Physician practices and pharmacies are generally satisfied with electronic transmission of new prescriptions, but use of this process for renewals is inconsistent, requiring workarounds for both parties that reduced efficiency, according to a new study. Despite e-prescribing, the pharmacies may have to enter the drug name semi-manually because the National Drug Code in the physician practice’s system or the pharmacy’s database may not be up-to-date.
Jarvik, J.G., Comstock, B.A., Bresnahan, B.W., and others. (2012, May). "Study protocol: The back pain outcomes using longitudinal data (BOLD) registry." (AHRQ grant HS19222). BMC Musculoskeletal Disorders 13, p. 64.
The overall goal of this project is to establish a rich, sustainable registry to describe the natural history and evaluate prospectively the effectiveness, safety, and cost-effectiveness of interventions for patients 65 and older with back pain. By establishing this registry, the researchers are creating a resource that contains patient-reported outcome measures as well as electronic medical record data for elderly patients with back pain.
Jones, M., Samore, M.H., Carter, M., and others. (2012, June). "Long-term care facilities in Utah: A description of human and information technology resources applied to infection control practice." (AHRQ Grant No. HS14017). American Journal of Infection Control 40(5), pp. 446-450.
The researchers surveyed all 80 long-term care facilities in Utah to get information on the staffing and operation of their infection control (IC) programs. The surveys showed that most infection preventionists (71 percent) were registered nurses and 82 percent had on-the-job training. For 94 percent of the staff, IC was a secondary assignment. Information infrastructure was not up-to-date, except for the provision of desktop computers.
Kesselheim, A.S. and Avorn, J. (2012). "The Food and Drug Administration has the legal basis to restrict promotion of flawed comparative effectiveness research." (AHRQ grant HS18465). Health Affairs 31(10), pp. 2200-2205.
The authors review the legal and methodological issues surrounding the authorization of promotional claims for drugs based on observational studies and support the FDA’s wariness in authorizing such claims. They point out that, as comparative effectiveness research matures, the FDA may choose to modify that perspective, along with its definition of acceptable, adequate, and well-controlled investigations, in limited circumstances.
Kesselheim, A.S., Lee, J.L., Avorn, J., and others. (2012, January). "Conflict of interest in oncology publications: A survey of disclosure policies and statements." (AHRQ grant HS18465). Cancer 118(1), pp. 188–195.
The authors find that there is still much variation among cancer-related journals in their policies for reporting authors’ conflicts of interest. Among 131 cancer research journals identified by the researchers, only 112 provided disclosure policies. Of these 112 journals, 99 requested that authors disclose conflicts of interest, but 13 did not require it.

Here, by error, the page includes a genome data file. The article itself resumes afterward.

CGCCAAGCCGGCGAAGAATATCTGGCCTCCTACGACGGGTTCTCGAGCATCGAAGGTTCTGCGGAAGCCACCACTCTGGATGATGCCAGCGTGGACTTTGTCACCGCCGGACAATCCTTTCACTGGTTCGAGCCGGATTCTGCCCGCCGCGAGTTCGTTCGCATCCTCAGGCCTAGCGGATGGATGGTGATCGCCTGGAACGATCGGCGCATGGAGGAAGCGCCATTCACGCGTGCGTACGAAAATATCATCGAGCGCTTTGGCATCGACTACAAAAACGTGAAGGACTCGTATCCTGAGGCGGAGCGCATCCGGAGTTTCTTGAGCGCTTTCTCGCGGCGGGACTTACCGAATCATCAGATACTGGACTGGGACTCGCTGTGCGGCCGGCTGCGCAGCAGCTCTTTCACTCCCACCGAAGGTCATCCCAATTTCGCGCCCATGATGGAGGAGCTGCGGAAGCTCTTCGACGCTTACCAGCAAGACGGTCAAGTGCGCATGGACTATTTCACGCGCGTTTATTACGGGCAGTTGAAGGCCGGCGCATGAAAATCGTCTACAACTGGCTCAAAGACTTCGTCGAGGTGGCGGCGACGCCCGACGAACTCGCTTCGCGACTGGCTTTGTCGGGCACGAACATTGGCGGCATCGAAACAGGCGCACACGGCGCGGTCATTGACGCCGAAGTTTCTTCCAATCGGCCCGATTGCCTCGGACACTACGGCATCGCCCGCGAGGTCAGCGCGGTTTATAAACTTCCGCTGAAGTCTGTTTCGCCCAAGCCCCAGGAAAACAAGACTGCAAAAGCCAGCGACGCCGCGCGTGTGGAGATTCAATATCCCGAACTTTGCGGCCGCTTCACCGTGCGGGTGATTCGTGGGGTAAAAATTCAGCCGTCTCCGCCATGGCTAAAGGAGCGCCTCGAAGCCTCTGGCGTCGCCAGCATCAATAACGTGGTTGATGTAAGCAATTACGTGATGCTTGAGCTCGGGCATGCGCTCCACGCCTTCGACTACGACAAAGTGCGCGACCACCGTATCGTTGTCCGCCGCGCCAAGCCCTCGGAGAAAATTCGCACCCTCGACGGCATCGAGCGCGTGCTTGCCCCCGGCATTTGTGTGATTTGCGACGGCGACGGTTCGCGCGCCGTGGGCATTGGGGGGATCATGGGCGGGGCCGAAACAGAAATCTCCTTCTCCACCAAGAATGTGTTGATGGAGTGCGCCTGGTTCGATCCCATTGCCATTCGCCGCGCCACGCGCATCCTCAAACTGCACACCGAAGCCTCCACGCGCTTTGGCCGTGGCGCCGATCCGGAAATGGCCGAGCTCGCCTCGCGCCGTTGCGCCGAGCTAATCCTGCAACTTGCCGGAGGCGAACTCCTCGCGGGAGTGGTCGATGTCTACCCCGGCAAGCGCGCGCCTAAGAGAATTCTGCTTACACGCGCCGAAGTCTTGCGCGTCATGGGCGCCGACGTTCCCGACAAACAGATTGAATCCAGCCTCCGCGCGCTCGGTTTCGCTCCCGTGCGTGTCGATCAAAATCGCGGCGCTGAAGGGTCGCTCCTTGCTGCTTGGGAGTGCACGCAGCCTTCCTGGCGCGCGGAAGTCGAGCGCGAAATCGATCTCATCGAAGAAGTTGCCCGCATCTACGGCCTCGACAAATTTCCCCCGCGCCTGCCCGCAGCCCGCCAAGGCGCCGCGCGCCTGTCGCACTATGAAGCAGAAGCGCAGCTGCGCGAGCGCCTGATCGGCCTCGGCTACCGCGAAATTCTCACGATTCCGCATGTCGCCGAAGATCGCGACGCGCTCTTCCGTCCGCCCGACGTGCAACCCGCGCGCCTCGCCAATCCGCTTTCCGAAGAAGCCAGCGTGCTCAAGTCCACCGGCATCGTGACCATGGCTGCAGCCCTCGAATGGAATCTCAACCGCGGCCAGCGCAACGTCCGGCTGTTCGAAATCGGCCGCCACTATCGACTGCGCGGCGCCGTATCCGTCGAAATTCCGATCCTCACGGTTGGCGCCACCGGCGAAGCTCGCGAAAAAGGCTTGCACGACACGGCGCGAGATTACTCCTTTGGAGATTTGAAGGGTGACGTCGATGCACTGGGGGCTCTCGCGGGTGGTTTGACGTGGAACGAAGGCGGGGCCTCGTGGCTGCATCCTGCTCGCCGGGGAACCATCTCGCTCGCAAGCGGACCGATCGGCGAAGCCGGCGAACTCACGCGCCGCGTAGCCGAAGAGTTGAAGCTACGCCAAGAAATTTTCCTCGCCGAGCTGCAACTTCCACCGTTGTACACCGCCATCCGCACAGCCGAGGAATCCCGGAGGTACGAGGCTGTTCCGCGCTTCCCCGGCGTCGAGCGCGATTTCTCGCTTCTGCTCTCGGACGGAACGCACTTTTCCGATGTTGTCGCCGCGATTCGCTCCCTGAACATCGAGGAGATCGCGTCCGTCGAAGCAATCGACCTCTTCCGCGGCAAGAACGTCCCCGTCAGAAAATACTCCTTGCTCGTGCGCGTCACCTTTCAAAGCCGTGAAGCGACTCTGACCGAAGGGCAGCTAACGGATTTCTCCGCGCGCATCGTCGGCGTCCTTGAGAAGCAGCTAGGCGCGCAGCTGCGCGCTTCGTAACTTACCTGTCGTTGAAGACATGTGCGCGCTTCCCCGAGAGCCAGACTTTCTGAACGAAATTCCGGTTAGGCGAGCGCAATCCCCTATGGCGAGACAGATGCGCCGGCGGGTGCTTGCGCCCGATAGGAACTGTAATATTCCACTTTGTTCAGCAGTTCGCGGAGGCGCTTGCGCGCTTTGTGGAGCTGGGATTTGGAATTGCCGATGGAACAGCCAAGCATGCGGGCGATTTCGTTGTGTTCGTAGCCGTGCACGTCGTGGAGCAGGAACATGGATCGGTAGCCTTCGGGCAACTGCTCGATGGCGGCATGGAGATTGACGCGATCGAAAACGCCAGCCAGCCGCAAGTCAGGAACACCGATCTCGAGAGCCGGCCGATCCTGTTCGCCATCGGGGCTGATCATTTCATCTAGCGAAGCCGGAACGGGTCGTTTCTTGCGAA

Leeman, J. and Sandelowski, M. (2012). "Practice-based evidence and qualitative inquiry." (AHRQ grant HS19468). Journal of Nursing Scholarship 44(2), pp. 171-179.
The authors present a framework for the use of qualitative methods to contribute to the following categories of practice-based evidence: (a) practice-based interventions and implementation strategies, (b) causal mechanisms, (c) approaches to adaptation, (d) how-to guidance, unanticipated effects, and (f) relevant contextual factors. They argue that qualitative inquiry has an essential role to play in incorporating more practice-based evidence into the evidence base for nursing practice.
Norris, S.L., Holmer, H.K., Burda, B.U., and others. (2012, May). "Conflict of interest policies for organizations producing a large number of clinical practice guidelines." (AHRQ grant HS18500). PLoS ONE 7(5), e37413 (12 pp.).
Conflict of interest (COI) policies related to the writing of clinical practice guidelines (CPGs), among organizations that develop multiple CPGs, fail to meet all seven of the principles set out in the Institute of Medicine’s 2011 standards for CPG developers, according to the researchers. They identified 17 COI policies directly relevant to CPGs from 37 organizations with five or more guidelines in the AHRQ National Guideline Clearinghouse between January 2009 and November 2010.
Saldanha, I.J., Wilson, L.M., Bennett, W. L., and others. (2012, September). "Development and pilot test of a process to identify research needs from a systematic review." (AHRQ Contract No. 290-07-10061). Journal of Clinical Epidemiology [Epub ahead of print].
There is a need for a methodologically rigorous process of identifying and prioritizing research needs from systematic reviews in order to effectively distribute resources to areas of highest priority. The authors pilot-tested an eight-step process to identify clinically important research needs in the area of gestational diabetes mellitus. They suggest this process should be tested using systematic reviews of other diseases.